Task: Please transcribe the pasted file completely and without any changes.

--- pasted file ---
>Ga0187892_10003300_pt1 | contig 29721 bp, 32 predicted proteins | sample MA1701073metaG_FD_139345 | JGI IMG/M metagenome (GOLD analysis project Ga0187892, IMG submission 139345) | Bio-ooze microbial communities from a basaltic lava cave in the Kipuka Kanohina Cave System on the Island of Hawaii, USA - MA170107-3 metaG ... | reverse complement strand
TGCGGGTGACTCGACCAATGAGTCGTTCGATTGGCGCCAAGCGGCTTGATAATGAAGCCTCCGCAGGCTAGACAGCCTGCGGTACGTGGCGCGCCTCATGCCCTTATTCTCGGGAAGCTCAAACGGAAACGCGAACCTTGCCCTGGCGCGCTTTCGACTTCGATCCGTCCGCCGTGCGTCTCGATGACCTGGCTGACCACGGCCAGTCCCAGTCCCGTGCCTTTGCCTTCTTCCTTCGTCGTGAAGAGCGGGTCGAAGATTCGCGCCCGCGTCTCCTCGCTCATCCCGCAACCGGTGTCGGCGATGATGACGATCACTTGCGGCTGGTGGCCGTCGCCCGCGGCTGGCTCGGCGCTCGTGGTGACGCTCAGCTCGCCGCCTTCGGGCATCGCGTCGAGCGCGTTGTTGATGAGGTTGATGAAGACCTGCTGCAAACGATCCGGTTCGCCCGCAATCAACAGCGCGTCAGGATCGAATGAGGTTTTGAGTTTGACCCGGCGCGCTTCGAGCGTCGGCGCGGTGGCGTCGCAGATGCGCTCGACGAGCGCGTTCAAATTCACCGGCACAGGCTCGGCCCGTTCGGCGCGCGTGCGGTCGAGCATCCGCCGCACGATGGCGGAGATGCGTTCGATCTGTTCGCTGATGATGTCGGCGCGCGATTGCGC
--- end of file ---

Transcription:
>Ga0187892_10003300_pt1 | contig 29721 bp, 32 predicted proteins | sample MA1701073metaG_FD_139345 | JGI IMG/M metagenome (GOLD analysis project Ga0187892, IMG submission 139345) | Bio-ooze microbial communities from a basaltic lava cave in the Kipuka Kanohina Cave System on the Island of Hawaii, USA - MA170107-3 metaG ... | reverse complement strand
TGCGGGTGACTCGACCAATGAGTCGTTCGATTGGCGCCAAGCGGCTTGATAATGAAGCCTCCGCAGGCTAGACAGCCTGCGGTACGTGGCGCGCCTCATGCCCTTATTCTCGGGAAGCTCAAACGGAAACGCGAACCTTGCCCTGGCGCGCTTTCGACTTCGATCCGTCCGCCGTGCGTCTCGATGACCTGGCTGACCACGGCCAGTCCCAGTCCCGTGCCTTTGCCTTCTTCCTTCGTCGTGAAGAGCGGGTCGAAGATTCGCGCCCGCGTCTCCTCGCTCATCCCGCAACCGGTGTCGGCGATGATGACGATCACTTGCGGCTGGTGGCCGTCGCCCGCGGCTGGCTCGGCGCTCGTGGTGACGCTCAGCTCGCCGCCTTCGGGCATCGCGTCGAGCGCGTTGTTGATGAGGTTGATGAAGACCTGCTGCAAACGATCCGGTTCGCCCGCAATCAACAGCGCGTCAGGATCGAATGAGGTTTTGAGTTTGACCCGGCGCGCTTCGAGCGTCGGCGCGGTGGCGTCGCAGATGCGCTCGACGAGCGCGTTCAAATTCACCGGCACAGGCTCGGCCCGTTCGGCGCGCGTGCGGTCGAGCATCCGCCGCACGATGGCGGAGATGCGTTCGATCTGTTCGCTGATGATGTCGGCGCGCGATTGCGC